Straight from a scene in Miyazaki’s Spirited Away, the Frecciarossa train moves slowly across the calm lagoon, pulling into station Venezia. In the distance, islands and piers scatter around the azure landscape. Out on the station piazza, the sun welcomes us to the majestic Grand Canal, with its technicolor façades and Gothic windows. This is Venice: the place of touristic legend, the capital of a thousand-year maritime empire—and the city that should never have existed. Thus began our three-day tour of the lagoon city.
Water, Water, Every Where (From Rime of the Ancient Mariner)
Meaning: Water, Water, Everwhere
From the start, even an inattentive traveler can tell that the city is ruled by water. From the train’s approach across the lagoon, to the fish-like caricature of the main islands, everything relates to the sea and its forces. Coming from Rome, it is as though the pervasive wetness on Roman sidewalks—the puddles, the seeping humidity—has finally conquered and overcome the land, and the Tiber has flooded over and formed countless canals. To prove a point, it is difficult to navigate from North of the Grand Canal to the South without taking the water bus (vaporetto); according to Yahoo, there are some 150 canals and 400 bridges in the city, and only 4 cross the canal. Water is everywhere, and every day you will encounter it.
人山人海 (Ren Shan Ren Hai, From Chinese Idiom)
Meaning: People, People, Everywhere, as great as the mountain and ocean
Venice may be ruled by water, but it definitely is (over)run by tourists. On this seemingly fragile city perched on stilts and stone and some 118 islands, some 15 million tourists (wikiVenice) visit it each year. And it shows. Our visit coincides with the start of Carnival, which is prime tourist season. Everywhere you walk, you see tourists decked in elaborate masks, speaking German, French, Japanese, and Italian dialects. Heck, even we are tourists. We clog the streets and alleys. We raise the price of dinner and coffee. But we also bring flavor and vitality to this beautiful place, and all should have the right to enjoy it.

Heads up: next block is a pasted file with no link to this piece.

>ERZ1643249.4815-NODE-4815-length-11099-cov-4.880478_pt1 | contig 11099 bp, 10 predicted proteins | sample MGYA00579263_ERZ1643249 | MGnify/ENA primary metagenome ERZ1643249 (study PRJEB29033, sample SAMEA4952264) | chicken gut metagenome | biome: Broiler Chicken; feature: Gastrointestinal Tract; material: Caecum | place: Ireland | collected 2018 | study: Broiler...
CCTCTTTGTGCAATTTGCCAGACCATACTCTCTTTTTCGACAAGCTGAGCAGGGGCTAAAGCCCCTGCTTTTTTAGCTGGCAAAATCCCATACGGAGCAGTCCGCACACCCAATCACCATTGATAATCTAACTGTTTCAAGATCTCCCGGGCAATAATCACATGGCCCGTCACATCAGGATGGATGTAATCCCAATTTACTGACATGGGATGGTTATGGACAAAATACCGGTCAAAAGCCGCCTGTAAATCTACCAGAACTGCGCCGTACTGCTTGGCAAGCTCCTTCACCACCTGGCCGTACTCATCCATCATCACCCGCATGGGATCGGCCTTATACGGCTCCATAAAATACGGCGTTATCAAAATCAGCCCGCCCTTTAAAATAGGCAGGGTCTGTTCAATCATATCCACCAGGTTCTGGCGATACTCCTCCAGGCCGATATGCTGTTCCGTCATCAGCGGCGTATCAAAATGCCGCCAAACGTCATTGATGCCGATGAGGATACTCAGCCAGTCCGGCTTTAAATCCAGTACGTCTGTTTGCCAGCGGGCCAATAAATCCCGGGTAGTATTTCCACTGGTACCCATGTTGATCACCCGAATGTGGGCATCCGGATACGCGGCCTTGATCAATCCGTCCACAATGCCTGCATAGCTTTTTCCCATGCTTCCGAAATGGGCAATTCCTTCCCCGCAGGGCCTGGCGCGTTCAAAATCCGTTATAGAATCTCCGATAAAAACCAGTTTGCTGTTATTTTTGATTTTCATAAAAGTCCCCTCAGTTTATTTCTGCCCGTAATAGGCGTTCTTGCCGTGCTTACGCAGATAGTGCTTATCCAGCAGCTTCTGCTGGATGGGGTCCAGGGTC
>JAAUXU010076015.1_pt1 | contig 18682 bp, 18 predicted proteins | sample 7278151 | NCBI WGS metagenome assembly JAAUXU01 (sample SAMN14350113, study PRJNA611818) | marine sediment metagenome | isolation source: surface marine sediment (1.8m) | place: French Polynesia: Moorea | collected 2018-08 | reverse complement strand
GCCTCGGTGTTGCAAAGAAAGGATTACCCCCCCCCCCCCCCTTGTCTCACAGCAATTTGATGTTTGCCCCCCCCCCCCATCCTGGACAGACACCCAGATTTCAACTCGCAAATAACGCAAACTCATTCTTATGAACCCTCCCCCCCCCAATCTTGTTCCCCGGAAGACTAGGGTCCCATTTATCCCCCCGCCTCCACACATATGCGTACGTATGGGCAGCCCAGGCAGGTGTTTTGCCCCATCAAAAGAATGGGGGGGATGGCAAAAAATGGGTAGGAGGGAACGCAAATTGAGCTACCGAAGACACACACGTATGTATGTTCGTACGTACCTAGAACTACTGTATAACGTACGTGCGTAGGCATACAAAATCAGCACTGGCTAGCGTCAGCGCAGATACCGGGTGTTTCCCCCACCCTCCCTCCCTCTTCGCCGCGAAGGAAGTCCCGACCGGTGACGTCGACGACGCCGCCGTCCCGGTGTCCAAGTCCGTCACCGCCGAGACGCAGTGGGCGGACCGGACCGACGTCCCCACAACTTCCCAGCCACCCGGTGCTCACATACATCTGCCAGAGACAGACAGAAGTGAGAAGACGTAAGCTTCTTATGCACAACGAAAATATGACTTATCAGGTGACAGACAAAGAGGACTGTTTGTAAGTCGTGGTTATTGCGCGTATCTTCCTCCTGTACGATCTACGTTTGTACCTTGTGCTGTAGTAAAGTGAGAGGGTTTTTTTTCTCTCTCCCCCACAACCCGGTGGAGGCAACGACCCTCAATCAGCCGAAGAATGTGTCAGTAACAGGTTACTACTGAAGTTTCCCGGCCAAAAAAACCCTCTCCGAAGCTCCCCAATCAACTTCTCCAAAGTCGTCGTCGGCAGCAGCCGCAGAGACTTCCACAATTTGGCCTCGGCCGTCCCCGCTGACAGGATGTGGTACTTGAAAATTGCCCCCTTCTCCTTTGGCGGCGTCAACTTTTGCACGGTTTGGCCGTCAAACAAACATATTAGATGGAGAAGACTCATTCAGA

In Praise of Shadows (English Title of Book, Junichiro Tanizaki)
Meaning: Beauty of Isolation and Darkness
If tourists give life to the city, they can also take it away. When no one else is around, Venice becomes a gothic city. Far from the crowded hotspots of Rialto and San Marco, one can find quiet stillness in the outer islands of Giudecca and San Michele. These fringe districts—the former a postindustrial site and the latter a floating cemetery—runs on a much slower time frame, especially during rainfall. Looking towards the lagoon in these isolated spots, civilization seems as distant as the horizon, and all around you is the grey waters and the empty sky.
At night, downtown becomes as desolate as the edges. To support the tourist industry, local Venetians have an early bed time; by 11:00PM most shops are closed, and only a handful of tourists wander under the golden lamplights of San Marco. Alleyways and canals, lively and sunlight during the day, becomes dim and empty by nightfall. Walking the abandoned streets, lit only by the occasional decorous storefront, I felt no imminent danger, only history. Imagine: behind every darkened and shuttered window lived countless lives, each with their fair share of political intrigues, forbidden trysts.
How many stories are in these canals?